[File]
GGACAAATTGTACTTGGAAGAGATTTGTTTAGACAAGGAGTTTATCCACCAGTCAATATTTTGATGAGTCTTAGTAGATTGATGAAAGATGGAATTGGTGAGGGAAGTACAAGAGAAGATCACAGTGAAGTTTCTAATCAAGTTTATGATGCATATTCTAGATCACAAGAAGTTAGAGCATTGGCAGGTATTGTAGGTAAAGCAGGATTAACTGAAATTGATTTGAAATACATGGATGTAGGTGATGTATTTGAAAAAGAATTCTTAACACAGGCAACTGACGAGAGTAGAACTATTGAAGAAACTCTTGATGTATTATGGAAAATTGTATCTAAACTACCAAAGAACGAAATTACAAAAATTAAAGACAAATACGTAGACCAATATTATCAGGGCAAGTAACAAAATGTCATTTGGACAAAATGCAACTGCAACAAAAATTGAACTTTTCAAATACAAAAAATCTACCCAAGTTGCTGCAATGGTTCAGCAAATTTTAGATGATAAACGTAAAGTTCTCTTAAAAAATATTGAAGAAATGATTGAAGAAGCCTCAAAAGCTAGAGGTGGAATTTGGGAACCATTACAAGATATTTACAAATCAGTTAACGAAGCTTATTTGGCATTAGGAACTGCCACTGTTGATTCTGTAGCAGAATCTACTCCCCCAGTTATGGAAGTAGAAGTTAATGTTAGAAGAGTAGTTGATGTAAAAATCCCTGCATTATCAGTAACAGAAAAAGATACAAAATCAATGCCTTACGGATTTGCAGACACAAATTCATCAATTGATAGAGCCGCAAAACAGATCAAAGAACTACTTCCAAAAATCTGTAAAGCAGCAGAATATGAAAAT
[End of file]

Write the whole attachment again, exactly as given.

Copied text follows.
GGACAAATTGTACTTGGAAGAGATTTGTTTAGACAAGGAGTTTATCCACCAGTCAATATTTTGATGAGTCTTAGTAGATTGATGAAAGATGGAATTGGTGAGGGAAGTACAAGAGAAGATCACAGTGAAGTTTCTAATCAAGTTTATGATGCATATTCTAGATCACAAGAAGTTAGAGCATTGGCAGGTATTGTAGGTAAAGCAGGATTAACTGAAATTGATTTGAAATACATGGATGTAGGTGATGTATTTGAAAAAGAATTCTTAACACAGGCAACTGACGAGAGTAGAACTATTGAAGAAACTCTTGATGTATTATGGAAAATTGTATCTAAACTACCAAAGAACGAAATTACAAAAATTAAAGACAAATACGTAGACCAATATTATCAGGGCAAGTAACAAAATGTCATTTGGACAAAATGCAACTGCAACAAAAATTGAACTTTTCAAATACAAAAAATCTACCCAAGTTGCTGCAATGGTTCAGCAAATTTTAGATGATAAACGTAAAGTTCTCTTAAAAAATATTGAAGAAATGATTGAAGAAGCCTCAAAAGCTAGAGGTGGAATTTGGGAACCATTACAAGATATTTACAAATCAGTTAACGAAGCTTATTTGGCATTAGGAACTGCCACTGTTGATTCTGTAGCAGAATCTACTCCCCCAGTTATGGAAGTAGAAGTTAATGTTAGAAGAGTAGTTGATGTAAAAATCCCTGCATTATCAGTAACAGAAAAAGATACAAAATCAATGCCTTACGGATTTGCAGACACAAATTCATCAATTGATAGAGCCGCAAAACAGATCAAAGAACTACTTCCAAAAATCTGTAAAGCAGCAGAATATGAAAAT